SHEVARDNADZE: You know, at that time the threat of a new World War really existed. I saw that, I felt that. And nuclear war and nuclear weapons — that’s not an ordinary war. Now people don’t remember often about it but at that time everybody was yelling: We are going to a nuclear catastrophe, we’ll all die. Or the unification of Germany. … Now people judge the situation differently but at that time a huge group of our armed forces was located there in the middle of Europe. And in the background — mass demonstrations for unification of Germany that could easily grow into serious collisions. And that’s a real threat of the third World War. Now time has passed and some things look different. That happens.

JULIA: And as to “internal” perestroika and the breakdown of the Soviet Union, do you wish you could re-do it somehow?

SHEVARDNADZE: What concerns perestroika in the country, I think we could chose another way. The formation of new states — that’s an irrevisible process. Sooner or later that would happen anyway. But we could have moved towards confederation, except that, as a result of the coup, everything collapsed. And I don’t know if it’s worth regretting that now.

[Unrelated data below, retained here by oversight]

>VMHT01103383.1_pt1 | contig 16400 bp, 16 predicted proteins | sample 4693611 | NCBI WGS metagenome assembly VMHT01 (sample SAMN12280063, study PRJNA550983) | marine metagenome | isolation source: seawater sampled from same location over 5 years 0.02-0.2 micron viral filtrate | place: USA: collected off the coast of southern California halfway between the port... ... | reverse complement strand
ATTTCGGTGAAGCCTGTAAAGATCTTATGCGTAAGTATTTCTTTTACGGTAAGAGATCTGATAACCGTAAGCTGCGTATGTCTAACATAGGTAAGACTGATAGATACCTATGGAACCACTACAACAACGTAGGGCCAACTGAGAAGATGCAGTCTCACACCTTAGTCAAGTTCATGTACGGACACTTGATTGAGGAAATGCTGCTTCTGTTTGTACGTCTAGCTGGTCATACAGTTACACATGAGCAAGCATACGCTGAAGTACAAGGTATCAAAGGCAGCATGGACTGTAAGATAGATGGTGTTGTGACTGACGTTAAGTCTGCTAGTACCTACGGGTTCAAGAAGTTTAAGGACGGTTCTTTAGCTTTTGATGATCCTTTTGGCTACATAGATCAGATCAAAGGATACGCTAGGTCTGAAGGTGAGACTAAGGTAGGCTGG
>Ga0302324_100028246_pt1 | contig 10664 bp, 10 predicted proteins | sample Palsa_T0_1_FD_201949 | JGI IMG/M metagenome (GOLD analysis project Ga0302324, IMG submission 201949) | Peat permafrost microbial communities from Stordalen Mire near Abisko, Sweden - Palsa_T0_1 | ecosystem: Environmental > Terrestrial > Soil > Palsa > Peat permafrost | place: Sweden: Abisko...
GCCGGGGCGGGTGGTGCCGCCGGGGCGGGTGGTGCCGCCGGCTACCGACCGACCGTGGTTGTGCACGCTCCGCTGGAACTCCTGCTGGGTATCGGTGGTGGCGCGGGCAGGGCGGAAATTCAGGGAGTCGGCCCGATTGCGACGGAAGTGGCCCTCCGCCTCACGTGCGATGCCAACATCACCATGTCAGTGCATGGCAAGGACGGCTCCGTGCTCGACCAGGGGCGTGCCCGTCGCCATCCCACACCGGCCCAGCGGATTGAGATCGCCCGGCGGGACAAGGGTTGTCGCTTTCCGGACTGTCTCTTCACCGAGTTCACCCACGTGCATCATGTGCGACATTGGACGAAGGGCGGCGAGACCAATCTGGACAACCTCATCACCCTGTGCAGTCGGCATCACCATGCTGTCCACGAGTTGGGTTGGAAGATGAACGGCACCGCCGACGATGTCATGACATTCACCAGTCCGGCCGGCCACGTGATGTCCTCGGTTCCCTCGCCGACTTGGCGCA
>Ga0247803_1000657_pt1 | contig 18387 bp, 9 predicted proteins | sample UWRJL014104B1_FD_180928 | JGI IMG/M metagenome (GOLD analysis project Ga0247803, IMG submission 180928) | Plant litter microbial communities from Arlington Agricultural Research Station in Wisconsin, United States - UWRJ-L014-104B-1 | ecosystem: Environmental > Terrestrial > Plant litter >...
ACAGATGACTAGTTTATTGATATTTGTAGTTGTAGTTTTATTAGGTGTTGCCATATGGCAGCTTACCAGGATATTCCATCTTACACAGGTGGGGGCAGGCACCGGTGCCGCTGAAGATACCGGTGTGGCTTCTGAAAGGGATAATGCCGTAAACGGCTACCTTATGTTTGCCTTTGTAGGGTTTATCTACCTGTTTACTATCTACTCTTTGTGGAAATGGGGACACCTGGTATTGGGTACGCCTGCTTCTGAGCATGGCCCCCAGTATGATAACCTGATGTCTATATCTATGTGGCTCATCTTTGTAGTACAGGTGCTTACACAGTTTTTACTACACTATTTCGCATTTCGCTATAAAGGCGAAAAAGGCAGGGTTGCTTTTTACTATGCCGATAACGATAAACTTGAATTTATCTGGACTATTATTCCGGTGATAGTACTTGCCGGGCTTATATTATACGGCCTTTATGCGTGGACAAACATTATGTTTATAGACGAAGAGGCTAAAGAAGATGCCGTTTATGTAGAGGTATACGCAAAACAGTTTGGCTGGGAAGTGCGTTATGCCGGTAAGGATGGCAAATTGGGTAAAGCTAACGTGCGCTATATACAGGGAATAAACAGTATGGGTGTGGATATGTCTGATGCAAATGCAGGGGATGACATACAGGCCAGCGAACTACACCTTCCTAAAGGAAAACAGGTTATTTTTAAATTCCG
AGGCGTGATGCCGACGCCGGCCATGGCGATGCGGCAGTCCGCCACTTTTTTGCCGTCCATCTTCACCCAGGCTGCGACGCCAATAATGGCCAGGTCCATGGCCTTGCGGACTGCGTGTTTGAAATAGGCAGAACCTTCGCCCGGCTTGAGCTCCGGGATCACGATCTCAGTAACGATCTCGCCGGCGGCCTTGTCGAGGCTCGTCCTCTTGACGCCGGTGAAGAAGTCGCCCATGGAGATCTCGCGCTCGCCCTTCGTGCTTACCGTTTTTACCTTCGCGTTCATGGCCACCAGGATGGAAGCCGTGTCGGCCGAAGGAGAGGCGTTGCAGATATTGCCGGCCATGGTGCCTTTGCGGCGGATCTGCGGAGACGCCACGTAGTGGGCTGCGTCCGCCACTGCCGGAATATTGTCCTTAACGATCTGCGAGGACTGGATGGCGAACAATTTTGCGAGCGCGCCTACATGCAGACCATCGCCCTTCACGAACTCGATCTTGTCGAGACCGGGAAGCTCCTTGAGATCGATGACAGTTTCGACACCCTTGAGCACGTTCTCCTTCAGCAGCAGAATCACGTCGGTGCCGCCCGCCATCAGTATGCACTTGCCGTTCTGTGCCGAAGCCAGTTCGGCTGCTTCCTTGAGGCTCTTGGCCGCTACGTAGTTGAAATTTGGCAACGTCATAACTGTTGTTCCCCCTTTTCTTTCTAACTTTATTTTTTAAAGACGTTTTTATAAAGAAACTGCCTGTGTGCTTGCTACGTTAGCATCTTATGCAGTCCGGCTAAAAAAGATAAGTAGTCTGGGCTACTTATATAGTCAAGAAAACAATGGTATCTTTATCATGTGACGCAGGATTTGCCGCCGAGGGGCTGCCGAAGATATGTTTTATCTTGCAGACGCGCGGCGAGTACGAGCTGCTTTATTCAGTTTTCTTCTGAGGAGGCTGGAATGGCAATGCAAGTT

JULIA: Don’t you think that Russia now is pursuing a “power” policy towards the former republics? As well as towards the autonomous regions.

SHEVARDNADZE: Now, I wouldn’t say that. Well, there were some excesses. Events in Abkhasia, for instance. I don’t want to speak about that now, to dig out the role of Russia in that conflict. Anyway that is a well-known fact.

JULIA: What concerns Russia, it is difficult to evaluate what happened in Chechenya.